• “the mentally ill”
  • “crazy” or “nuts”
  • “crippled” or “lame”

Use:

  • “an individual with a disability”
  • “a person who has a cognitive disability”
  • “people [living] with mental illness”
  • “persons who have a psychiatric disability”

Note: “Intellectual disability” is the current term for what used to be called “mental retardation”.

Cultural Competence

Culturally competent presentations:

  • acknowledge and accept that cultural differences exist and have an impact on service delivery.
  • acknowledge that, when working with different cultures, process is as important as product.
  • respect the unique, culturally-defined needs of various client populations.
  • acknowledge culture as a predominant force in shaping behaviors, values and institutions.
  • acknowledge and appreciate that traditional support systems (i.e. family, community, religious institutes, etc.) act as a primary mechanism of support for communities of color.
  • recognize that the concepts of “family”, “community” etc., are different for various cultures and even for subgroups within cultures.
  • believe that diversity within cultures is as important as diversity between cultures.
  • function with the awareness that the dignity of the person is not guaranteed unless the dignity of his/her people is preserved.
  • understand when there may be a cultural conflict with dominant societal values.
  • recognize that communication styles/methods may differ among various cultures, yet can be equally effective in developing solutions to problems.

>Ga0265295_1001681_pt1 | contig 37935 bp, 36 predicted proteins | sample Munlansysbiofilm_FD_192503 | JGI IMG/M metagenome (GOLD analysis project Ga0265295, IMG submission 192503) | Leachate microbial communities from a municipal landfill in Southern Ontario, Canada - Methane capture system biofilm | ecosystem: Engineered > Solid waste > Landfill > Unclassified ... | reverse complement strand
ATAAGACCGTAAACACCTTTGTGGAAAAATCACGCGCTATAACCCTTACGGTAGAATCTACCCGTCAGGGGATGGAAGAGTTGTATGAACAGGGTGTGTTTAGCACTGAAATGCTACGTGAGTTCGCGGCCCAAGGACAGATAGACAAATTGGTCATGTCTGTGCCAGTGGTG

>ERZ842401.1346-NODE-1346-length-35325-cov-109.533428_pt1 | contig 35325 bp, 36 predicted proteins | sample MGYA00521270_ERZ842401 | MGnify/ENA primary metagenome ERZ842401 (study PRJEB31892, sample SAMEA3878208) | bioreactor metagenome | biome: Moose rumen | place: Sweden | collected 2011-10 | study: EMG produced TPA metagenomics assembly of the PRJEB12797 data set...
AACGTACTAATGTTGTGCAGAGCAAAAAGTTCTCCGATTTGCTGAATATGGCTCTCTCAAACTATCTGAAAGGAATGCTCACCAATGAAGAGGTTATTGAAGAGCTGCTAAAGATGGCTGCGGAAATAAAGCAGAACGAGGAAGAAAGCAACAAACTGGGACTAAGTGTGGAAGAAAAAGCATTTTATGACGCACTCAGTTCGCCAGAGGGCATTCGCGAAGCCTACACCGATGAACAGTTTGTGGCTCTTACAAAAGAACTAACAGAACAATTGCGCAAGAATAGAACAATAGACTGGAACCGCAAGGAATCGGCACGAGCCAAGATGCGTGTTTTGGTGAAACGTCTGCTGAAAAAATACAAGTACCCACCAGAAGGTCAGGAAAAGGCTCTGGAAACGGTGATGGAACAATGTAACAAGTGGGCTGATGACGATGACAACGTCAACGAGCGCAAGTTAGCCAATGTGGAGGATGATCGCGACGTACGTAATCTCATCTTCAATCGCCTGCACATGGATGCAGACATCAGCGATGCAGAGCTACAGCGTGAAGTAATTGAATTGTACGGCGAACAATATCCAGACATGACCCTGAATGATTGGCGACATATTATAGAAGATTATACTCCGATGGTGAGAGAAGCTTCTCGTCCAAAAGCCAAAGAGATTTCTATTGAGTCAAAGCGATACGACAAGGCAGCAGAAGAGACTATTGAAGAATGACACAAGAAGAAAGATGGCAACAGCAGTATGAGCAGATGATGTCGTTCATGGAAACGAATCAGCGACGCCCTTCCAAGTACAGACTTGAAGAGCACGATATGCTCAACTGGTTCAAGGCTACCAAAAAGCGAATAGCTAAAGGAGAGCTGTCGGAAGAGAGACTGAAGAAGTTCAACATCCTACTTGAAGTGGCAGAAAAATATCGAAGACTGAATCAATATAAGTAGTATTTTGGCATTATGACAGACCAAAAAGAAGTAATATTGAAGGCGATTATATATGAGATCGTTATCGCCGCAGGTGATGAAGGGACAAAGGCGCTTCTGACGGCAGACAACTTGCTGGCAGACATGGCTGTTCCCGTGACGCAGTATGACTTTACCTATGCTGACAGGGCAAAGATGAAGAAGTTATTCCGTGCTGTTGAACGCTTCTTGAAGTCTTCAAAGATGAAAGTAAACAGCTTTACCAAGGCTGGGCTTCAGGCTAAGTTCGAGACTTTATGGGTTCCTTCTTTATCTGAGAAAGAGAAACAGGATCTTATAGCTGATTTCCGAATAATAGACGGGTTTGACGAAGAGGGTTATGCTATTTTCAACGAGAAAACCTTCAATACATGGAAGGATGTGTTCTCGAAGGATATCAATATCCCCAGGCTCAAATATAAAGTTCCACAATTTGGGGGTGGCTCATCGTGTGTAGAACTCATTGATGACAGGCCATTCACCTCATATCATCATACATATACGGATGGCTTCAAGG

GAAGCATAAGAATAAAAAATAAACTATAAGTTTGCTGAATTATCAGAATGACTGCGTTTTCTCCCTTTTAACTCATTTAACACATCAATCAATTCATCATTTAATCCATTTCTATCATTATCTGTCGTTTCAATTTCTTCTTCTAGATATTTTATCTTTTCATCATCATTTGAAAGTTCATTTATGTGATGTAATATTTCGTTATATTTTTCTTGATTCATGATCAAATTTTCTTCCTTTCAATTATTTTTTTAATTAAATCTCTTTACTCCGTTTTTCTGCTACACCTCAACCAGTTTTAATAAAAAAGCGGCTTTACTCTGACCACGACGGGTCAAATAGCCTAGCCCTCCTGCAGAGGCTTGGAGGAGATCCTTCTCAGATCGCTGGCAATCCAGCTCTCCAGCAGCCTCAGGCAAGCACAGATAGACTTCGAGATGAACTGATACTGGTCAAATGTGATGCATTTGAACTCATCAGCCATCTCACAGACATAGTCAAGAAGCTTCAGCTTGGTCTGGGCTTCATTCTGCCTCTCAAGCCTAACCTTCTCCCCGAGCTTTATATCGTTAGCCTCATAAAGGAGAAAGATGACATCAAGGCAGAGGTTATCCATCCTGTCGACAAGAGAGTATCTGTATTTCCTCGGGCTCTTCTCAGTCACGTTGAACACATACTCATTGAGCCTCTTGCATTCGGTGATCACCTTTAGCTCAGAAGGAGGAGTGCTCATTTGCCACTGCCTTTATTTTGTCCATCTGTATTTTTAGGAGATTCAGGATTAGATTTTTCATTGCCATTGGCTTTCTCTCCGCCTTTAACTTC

• recognize that communities of color encounter unique barriers in the dominant society.
  • acknowledge the need for cultural negotiation when interacting on a cross cultural level.
  • recognize that there is no such thing as a culture free interaction between individuals.

Resources

Adobe

Accessibility: http://access.adobe.com/accessibility/

Microsoft

Accessibility: https://www.microsoft.com/en-us/accessibility

Insert a Caption for a Picture: https://support.office.com/en-us/article/Insert-a-caption-for-a-picture-BB74994C-7F8B-457C-BE85-92233177A356

PowerPoint Accessibility: https://support.office.com/en-us/article/accessibility-support-for-powerpoint-9d2b646d-0b79-4135-a570-b8c7ad33ac2f

Web Accessibility

AccessibilityOz: https://www.accessibilityoz.com/

WAVE: http://wave.webaim.org/

World Wide Web Consortium: http://www.w3.org/

Worldspace: https://www.deque.com/accessibility-compliance/

If you have any questions or suggestions regarding these guidelines, please contact TASC at NDRN at [email protected] or call 202-408-9514.

The Training and Advocacy Support Center (TASC) at NDRN is sponsored by the Administration on Developmental Disabilities (ADD), the Center for Mental Health Services (CMHS), the Rehabilitation Services Administration (RSA), the Social Security Administration (SSA), and the Health Resources Services Administration (HRSA). TASC is a division of the National Disability Rights Network (NDRN).